Heart of the Matter

Andy Chan's Blog for Parents, Mentors and Teachers

Higher Education

Value of a Liberal Arts Education

The value of a college education and its relevance to this century’s world of work is being questioned around dinner tables, in high schools and college dorms, in the national media, by governors and legislators, and by President Obama in his State of the Union address. Many of these conversations have focused on liberal arts institutions because economic factors, low job placement rates, and an ever-increasing tuition price tag have opened the door for critics to vilify these institutions as little more than petty thieves stealing from the uninformed. In fact, in efforts to help families make more educated decisions, private companies as well as the Department of Education, with its College Scorecard, have developed tools to measure and rate schools based on factors such as cost, graduation rate, loan default rate, median borrowing, and employment.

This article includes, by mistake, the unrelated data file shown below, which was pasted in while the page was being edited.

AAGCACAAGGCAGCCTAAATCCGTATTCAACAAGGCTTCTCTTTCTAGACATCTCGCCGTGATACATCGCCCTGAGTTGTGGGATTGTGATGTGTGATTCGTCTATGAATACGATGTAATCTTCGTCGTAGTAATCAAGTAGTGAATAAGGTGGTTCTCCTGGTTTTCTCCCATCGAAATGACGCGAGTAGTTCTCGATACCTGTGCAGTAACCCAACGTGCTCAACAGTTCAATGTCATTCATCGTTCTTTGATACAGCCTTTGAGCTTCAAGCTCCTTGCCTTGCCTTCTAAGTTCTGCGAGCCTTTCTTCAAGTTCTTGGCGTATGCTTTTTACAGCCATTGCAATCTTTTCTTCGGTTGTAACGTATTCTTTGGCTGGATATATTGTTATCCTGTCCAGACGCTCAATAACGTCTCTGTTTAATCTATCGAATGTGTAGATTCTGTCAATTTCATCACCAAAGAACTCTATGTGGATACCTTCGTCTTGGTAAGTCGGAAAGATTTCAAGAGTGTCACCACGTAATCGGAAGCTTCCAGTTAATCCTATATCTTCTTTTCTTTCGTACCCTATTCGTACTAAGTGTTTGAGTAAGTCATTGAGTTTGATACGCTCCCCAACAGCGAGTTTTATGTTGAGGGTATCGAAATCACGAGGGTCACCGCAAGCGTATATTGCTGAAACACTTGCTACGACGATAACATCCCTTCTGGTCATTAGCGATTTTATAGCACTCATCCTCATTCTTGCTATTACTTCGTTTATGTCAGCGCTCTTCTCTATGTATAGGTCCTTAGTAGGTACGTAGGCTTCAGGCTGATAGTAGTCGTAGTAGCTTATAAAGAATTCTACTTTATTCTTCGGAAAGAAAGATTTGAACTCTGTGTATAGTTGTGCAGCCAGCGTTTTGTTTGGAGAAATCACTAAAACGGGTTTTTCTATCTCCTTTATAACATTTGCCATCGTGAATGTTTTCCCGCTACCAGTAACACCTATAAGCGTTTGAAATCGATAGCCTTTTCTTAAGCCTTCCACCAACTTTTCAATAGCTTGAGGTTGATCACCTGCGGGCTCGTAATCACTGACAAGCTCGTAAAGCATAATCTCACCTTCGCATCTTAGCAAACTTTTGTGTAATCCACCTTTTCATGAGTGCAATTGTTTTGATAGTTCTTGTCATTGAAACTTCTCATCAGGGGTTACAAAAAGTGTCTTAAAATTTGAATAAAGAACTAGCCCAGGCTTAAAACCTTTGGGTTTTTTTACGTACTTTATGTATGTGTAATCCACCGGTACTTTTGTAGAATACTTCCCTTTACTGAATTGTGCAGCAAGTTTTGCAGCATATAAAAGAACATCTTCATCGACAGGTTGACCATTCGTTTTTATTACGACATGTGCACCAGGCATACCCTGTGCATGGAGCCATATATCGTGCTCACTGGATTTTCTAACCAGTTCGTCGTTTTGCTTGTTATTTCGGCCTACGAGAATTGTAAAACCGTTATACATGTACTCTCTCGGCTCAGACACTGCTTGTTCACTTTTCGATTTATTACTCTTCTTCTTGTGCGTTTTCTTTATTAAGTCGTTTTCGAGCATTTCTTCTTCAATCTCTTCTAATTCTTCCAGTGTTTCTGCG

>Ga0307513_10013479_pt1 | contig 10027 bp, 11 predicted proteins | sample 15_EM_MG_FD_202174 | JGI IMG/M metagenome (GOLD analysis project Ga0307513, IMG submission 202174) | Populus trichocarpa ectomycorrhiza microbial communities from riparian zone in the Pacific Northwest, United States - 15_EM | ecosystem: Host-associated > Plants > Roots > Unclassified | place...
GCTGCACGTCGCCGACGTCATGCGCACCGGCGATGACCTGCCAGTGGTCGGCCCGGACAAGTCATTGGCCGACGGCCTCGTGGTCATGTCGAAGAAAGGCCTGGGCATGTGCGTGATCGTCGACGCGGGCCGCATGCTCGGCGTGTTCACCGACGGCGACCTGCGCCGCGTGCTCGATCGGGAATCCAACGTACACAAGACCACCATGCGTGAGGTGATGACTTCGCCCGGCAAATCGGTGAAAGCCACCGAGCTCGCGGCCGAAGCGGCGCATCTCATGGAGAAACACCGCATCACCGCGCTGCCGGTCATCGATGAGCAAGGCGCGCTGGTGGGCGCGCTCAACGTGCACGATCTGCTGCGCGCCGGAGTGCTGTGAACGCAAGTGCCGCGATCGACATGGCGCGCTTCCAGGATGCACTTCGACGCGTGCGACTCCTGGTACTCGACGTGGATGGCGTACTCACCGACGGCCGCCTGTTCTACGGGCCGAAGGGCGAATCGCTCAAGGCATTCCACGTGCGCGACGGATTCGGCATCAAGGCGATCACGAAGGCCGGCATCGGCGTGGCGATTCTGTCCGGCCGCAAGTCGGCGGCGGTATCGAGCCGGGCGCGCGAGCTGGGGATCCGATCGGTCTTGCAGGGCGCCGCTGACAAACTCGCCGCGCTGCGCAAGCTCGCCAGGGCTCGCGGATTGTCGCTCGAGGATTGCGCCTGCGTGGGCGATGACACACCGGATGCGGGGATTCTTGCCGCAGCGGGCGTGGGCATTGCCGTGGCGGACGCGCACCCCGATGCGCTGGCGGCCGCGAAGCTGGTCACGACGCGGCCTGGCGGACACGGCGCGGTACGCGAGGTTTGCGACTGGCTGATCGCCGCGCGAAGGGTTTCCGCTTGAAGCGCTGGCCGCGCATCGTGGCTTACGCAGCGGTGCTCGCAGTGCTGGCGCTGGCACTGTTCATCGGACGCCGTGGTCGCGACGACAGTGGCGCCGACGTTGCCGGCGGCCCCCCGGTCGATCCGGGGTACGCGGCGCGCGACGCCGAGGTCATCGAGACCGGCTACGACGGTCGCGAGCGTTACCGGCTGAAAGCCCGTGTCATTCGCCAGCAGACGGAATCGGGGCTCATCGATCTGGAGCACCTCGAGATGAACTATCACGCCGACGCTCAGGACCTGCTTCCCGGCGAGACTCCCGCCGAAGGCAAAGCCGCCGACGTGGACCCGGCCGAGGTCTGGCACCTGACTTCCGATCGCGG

The prevailing argument is that students should study or major in something “employable,” something that is directly correlated to a job in a high paying career field. This view is espoused by many parents and national leaders, including politicians on both sides of the aisle. Many have called for additional STEM majors as well as eliminating funding for “softer” disciplines. North Carolina’s recently elected Governor Pat McCrory has stated publicly that he is against taxpayer dollars supporting disciplines such as Philosophy and Women & Gender Studies because they “have no chance of getting people jobs.”